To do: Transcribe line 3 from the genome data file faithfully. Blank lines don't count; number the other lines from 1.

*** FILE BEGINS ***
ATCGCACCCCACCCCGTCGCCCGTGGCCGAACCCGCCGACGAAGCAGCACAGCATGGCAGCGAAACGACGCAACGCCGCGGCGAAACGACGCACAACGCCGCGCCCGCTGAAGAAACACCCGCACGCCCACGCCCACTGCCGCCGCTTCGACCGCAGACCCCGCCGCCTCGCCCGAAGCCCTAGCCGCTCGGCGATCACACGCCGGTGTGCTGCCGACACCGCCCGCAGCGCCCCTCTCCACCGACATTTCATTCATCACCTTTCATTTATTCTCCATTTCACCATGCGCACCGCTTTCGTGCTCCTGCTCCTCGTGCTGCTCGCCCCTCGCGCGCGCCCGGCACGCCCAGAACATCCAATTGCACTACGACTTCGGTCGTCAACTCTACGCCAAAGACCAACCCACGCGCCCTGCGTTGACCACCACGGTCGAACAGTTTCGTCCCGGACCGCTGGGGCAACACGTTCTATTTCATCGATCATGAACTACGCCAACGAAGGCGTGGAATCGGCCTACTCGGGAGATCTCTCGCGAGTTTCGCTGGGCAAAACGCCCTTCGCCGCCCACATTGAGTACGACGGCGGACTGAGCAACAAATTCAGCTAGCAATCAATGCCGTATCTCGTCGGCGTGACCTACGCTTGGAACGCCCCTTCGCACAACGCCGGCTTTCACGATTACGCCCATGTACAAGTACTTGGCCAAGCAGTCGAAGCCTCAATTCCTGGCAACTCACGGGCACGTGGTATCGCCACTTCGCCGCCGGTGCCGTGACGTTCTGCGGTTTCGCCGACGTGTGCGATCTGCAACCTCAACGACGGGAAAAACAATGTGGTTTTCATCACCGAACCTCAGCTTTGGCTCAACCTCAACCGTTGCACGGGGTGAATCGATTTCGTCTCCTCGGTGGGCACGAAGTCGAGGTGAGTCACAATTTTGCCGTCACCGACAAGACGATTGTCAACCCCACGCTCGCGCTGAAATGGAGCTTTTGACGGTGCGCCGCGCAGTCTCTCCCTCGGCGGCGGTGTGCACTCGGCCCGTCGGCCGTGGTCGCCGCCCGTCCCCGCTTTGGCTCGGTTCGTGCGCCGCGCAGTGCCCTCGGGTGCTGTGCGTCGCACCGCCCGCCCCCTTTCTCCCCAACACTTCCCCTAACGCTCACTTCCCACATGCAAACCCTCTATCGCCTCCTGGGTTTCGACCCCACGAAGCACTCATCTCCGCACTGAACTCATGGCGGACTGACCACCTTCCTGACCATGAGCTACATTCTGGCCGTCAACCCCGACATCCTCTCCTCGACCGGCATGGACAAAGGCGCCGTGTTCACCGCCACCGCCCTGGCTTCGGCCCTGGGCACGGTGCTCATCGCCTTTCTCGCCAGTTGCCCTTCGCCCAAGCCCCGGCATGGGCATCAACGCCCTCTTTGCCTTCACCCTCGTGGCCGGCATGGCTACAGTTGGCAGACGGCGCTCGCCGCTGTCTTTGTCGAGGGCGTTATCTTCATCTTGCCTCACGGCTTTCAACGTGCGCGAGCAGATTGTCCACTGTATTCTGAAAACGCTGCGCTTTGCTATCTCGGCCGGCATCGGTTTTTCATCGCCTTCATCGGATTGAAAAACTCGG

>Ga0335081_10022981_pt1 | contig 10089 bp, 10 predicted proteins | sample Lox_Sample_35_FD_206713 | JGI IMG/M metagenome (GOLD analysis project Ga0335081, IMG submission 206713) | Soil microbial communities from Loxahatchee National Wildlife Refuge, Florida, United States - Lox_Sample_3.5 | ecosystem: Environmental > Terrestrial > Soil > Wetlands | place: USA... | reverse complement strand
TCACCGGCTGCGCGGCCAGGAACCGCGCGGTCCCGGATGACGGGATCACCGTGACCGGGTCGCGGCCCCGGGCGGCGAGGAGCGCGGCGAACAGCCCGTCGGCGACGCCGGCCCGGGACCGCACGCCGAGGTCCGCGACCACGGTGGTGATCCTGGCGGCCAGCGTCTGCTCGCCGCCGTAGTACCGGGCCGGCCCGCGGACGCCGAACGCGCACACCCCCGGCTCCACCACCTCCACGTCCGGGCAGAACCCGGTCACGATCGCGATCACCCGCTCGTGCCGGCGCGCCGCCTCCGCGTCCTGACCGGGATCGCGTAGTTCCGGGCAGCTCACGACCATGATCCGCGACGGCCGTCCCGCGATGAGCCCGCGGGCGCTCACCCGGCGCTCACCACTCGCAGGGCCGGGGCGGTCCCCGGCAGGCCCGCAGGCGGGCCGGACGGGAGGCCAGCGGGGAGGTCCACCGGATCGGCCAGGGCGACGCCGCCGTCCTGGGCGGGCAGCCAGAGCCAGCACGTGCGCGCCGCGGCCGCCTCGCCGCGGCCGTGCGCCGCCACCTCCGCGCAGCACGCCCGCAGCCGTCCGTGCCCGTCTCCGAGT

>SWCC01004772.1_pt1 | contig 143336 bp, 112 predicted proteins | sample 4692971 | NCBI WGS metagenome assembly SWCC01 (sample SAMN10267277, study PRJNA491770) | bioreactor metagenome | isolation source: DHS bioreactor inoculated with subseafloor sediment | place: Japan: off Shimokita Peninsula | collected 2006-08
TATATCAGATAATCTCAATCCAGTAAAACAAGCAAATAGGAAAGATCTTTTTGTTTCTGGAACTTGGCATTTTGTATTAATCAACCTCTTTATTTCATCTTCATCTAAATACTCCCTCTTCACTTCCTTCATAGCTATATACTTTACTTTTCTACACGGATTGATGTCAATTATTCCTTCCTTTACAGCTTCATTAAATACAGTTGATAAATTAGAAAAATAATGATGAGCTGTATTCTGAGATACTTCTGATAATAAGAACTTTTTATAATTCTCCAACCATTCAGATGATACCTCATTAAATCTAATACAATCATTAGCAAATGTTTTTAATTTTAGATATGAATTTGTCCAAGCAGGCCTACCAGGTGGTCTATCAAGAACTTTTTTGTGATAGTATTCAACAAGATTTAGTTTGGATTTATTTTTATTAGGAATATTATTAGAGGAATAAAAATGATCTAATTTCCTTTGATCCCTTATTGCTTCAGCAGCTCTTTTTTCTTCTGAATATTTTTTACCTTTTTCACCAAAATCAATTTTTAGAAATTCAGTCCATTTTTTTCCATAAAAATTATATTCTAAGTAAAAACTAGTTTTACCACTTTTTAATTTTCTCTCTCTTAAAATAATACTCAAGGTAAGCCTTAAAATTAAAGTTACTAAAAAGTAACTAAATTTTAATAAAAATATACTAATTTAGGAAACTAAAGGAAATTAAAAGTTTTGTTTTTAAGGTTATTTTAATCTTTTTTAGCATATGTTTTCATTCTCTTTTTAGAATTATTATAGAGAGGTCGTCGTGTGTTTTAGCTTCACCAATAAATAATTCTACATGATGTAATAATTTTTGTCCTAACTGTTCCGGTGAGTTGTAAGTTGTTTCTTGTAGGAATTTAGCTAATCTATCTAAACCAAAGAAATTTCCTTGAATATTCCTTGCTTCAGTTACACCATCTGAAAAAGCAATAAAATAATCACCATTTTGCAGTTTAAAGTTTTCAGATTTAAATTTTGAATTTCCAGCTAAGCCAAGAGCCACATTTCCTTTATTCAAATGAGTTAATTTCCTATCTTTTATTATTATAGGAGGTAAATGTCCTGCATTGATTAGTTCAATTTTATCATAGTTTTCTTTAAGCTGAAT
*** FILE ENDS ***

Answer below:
TCACCGGCTGCGCGGCCAGGAACCGCGCGGTCCCGGATGACGGGATCACCGTGACCGGGTCGCGGCCCCGGGCGGCGAGGAGCGCGGCGAACAGCCCGTCGGCGACGCCGGCCCGGGACCGCACGCCGAGGTCCGCGACCACGGTGGTGATCCTGGCGGCCAGCGTCTGCTCGCCGCCGTAGTACCGGGCCGGCCCGCGGACGCCGAACGCGCACACCCCCGGCTCCACCACCTCCACGTCCGGGCAGAACCCGGTCACGATCGCGATCACCCGCTCGTGCCGGCGCGCCGCCTCCGCGTCCTGACCGGGATCGCGTAGTTCCGGGCAGCTCACGACCATGATCCGCGACGGCCGTCCCGCGATGAGCCCGCGGGCGCTCACCCGGCGCTCACCACTCGCAGGGCCGGGGCGGTCCCCGGCAGGCCCGCAGGCGGGCCGGACGGGAGGCCAGCGGGGAGGTCCACCGGATCGGCCAGGGCGACGCCGCCGTCCTGGGCGGGCAGCCAGAGCCAGCACGTGCGCGCCGCGGCCGCCTCGCCGCGGCCGTGCGCCGCCACCTCCGCGCAGCACGCCCGCAGCCGTCCGTGCCCGTCTCCGAGT